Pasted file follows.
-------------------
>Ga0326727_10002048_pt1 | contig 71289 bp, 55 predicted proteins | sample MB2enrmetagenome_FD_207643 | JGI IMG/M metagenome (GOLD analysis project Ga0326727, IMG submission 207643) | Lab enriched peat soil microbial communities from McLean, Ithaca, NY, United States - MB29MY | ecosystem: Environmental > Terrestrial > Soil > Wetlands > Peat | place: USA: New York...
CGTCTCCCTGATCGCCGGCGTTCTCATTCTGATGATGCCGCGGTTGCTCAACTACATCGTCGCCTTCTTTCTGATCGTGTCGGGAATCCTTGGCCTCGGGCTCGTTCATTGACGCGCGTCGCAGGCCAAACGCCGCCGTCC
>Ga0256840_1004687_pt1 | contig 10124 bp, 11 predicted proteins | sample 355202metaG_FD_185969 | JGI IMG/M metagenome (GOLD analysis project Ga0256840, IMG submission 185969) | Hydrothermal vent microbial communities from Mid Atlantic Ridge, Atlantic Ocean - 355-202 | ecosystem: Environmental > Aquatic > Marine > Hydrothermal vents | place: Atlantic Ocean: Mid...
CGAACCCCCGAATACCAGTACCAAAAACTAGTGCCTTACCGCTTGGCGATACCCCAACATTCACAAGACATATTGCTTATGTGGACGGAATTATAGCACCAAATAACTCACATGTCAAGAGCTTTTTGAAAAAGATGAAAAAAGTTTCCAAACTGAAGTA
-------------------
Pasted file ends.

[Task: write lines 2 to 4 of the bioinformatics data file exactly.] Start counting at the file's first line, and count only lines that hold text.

CGTCTCCCTGATCGCCGGCGTTCTCATTCTGATGATGCCGCGGTTGCTCAACTACATCGTCGCCTTCTTTCTGATCGTGTCGGGAATCCTTGGCCTCGGGCTCGTTCATTGACGCGCGTCGCAGGCCAAACGCCGCCGTCC
>Ga0256840_1004687_pt1 | contig 10124 bp, 11 predicted proteins | sample 355202metaG_FD_185969 | JGI IMG/M metagenome (GOLD analysis project Ga0256840, IMG submission 185969) | Hydrothermal vent microbial communities from Mid Atlantic Ridge, Atlantic Ocean - 355-202 | ecosystem: Environmental > Aquatic > Marine > Hydrothermal vents | place: Atlantic Ocean: Mid...
CGAACCCCCGAATACCAGTACCAAAAACTAGTGCCTTACCGCTTGGCGATACCCCAACATTCACAAGACATATTGCTTATGTGGACGGAATTATAGCACCAAATAACTCACATGTCAAGAGCTTTTTGAAAAAGATGAAAAAAGTTTCCAAACTGAAGTA